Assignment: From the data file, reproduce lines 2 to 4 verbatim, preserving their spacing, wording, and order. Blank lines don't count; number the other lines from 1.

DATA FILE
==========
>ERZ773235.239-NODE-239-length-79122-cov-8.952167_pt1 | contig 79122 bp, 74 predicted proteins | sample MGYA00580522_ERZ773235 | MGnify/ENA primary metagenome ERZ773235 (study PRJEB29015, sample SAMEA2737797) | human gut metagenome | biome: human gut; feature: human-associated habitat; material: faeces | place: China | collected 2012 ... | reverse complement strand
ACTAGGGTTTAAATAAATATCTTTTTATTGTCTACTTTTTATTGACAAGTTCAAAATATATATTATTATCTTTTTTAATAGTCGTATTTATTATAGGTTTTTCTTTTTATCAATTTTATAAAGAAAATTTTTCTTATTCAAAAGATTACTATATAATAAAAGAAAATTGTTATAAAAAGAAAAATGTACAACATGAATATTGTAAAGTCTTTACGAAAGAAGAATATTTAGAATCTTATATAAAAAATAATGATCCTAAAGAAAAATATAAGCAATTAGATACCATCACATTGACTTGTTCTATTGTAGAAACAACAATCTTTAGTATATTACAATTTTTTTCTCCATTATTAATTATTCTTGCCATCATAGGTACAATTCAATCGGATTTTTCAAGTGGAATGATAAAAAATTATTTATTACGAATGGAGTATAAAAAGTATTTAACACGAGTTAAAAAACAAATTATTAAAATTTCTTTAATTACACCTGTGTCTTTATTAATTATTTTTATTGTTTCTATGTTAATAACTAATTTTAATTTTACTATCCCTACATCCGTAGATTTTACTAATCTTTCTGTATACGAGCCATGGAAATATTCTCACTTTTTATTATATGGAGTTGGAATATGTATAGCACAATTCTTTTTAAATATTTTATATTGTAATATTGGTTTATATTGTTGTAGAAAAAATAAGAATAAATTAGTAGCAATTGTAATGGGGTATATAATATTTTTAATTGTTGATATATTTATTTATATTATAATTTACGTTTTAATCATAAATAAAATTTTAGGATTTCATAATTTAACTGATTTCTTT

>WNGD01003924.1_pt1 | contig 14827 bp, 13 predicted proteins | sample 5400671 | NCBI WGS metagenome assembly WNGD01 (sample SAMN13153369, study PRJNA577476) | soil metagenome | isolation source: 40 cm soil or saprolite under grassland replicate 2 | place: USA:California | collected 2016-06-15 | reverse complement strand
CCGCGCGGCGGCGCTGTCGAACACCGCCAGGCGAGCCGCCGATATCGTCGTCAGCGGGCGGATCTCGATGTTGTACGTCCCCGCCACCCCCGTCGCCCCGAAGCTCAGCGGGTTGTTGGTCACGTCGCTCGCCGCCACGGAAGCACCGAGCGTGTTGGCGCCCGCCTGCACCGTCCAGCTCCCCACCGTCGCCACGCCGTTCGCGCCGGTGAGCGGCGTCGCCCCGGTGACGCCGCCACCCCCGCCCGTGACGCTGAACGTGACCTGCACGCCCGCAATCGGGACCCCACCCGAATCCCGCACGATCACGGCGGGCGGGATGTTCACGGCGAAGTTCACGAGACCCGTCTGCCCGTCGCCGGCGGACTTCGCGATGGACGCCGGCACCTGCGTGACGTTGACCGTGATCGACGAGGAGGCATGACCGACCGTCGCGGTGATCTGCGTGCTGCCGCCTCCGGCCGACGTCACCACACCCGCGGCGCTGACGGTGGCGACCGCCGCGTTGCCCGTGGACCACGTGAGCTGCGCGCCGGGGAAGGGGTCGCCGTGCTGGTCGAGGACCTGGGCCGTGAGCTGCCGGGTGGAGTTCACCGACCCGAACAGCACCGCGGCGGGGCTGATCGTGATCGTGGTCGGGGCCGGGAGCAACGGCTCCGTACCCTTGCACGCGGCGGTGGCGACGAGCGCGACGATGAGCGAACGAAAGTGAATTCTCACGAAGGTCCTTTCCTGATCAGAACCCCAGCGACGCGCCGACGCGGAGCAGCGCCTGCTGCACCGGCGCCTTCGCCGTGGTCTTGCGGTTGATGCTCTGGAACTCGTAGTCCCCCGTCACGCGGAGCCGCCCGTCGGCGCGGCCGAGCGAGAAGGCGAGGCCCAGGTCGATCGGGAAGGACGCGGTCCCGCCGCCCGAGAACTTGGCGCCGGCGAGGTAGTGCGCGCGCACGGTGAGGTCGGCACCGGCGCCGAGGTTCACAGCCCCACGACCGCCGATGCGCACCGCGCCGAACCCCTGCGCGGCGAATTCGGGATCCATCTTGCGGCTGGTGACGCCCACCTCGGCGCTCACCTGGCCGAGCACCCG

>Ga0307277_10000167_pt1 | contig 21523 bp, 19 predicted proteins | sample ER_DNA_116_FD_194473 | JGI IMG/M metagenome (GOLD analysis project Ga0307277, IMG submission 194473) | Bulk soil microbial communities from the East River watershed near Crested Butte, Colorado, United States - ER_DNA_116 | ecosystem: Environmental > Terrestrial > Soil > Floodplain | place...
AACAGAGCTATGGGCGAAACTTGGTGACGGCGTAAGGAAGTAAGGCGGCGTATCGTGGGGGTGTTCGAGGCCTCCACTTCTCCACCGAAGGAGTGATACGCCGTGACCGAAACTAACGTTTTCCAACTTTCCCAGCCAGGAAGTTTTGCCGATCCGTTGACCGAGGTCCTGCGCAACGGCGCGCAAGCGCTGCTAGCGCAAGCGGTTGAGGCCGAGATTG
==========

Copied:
ACTAGGGTTTAAATAAATATCTTTTTATTGTCTACTTTTTATTGACAAGTTCAAAATATATATTATTATCTTTTTTAATAGTCGTATTTATTATAGGTTTTTCTTTTTATCAATTTTATAAAGAAAATTTTTCTTATTCAAAAGATTACTATATAATAAAAGAAAATTGTTATAAAAAGAAAAATGTACAACATGAATATTGTAAAGTCTTTACGAAAGAAGAATATTTAGAATCTTATATAAAAAATAATGATCCTAAAGAAAAATATAAGCAATTAGATACCATCACATTGACTTGTTCTATTGTAGAAACAACAATCTTTAGTATATTACAATTTTTTTCTCCATTATTAATTATTCTTGCCATCATAGGTACAATTCAATCGGATTTTTCAAGTGGAATGATAAAAAATTATTTATTACGAATGGAGTATAAAAAGTATTTAACACGAGTTAAAAAACAAATTATTAAAATTTCTTTAATTACACCTGTGTCTTTATTAATTATTTTTATTGTTTCTATGTTAATAACTAATTTTAATTTTACTATCCCTACATCCGTAGATTTTACTAATCTTTCTGTATACGAGCCATGGAAATATTCTCACTTTTTATTATATGGAGTTGGAATATGTATAGCACAATTCTTTTTAAATATTTTATATTGTAATATTGGTTTATATTGTTGTAGAAAAAATAAGAATAAATTAGTAGCAATTGTAATGGGGTATATAATATTTTTAATTGTTGATATATTTATTTATATTATAATTTACGTTTTAATCATAAATAAAATTTTAGGATTTCATAATTTAACTGATTTCTTT

>WNGD01003924.1_pt1 | contig 14827 bp, 13 predicted proteins | sample 5400671 | NCBI WGS metagenome assembly WNGD01 (sample SAMN13153369, study PRJNA577476) | soil metagenome | isolation source: 40 cm soil or saprolite under grassland replicate 2 | place: USA:California | collected 2016-06-15 | reverse complement strand
CCGCGCGGCGGCGCTGTCGAACACCGCCAGGCGAGCCGCCGATATCGTCGTCAGCGGGCGGATCTCGATGTTGTACGTCCCCGCCACCCCCGTCGCCCCGAAGCTCAGCGGGTTGTTGGTCACGTCGCTCGCCGCCACGGAAGCACCGAGCGTGTTGGCGCCCGCCTGCACCGTCCAGCTCCCCACCGTCGCCACGCCGTTCGCGCCGGTGAGCGGCGTCGCCCCGGTGACGCCGCCACCCCCGCCCGTGACGCTGAACGTGACCTGCACGCCCGCAATCGGGACCCCACCCGAATCCCGCACGATCACGGCGGGCGGGATGTTCACGGCGAAGTTCACGAGACCCGTCTGCCCGTCGCCGGCGGACTTCGCGATGGACGCCGGCACCTGCGTGACGTTGACCGTGATCGACGAGGAGGCATGACCGACCGTCGCGGTGATCTGCGTGCTGCCGCCTCCGGCCGACGTCACCACACCCGCGGCGCTGACGGTGGCGACCGCCGCGTTGCCCGTGGACCACGTGAGCTGCGCGCCGGGGAAGGGGTCGCCGTGCTGGTCGAGGACCTGGGCCGTGAGCTGCCGGGTGGAGTTCACCGACCCGAACAGCACCGCGGCGGGGCTGATCGTGATCGTGGTCGGGGCCGGGAGCAACGGCTCCGTACCCTTGCACGCGGCGGTGGCGACGAGCGCGACGATGAGCGAACGAAAGTGAATTCTCACGAAGGTCCTTTCCTGATCAGAACCCCAGCGACGCGCCGACGCGGAGCAGCGCCTGCTGCACCGGCGCCTTCGCCGTGGTCTTGCGGTTGATGCTCTGGAACTCGTAGTCCCCCGTCACGCGGAGCCGCCCGTCGGCGCGGCCGAGCGAGAAGGCGAGGCCCAGGTCGATCGGGAAGGACGCGGTCCCGCCGCCCGAGAACTTGGCGCCGGCGAGGTAGTGCGCGCGCACGGTGAGGTCGGCACCGGCGCCGAGGTTCACAGCCCCACGACCGCCGATGCGCACCGCGCCGAACCCCTGCGCGGCGAATTCGGGATCCATCTTGCGGCTGGTGACGCCCACCTCGGCGCTCACCTGGCCGAGCACCCG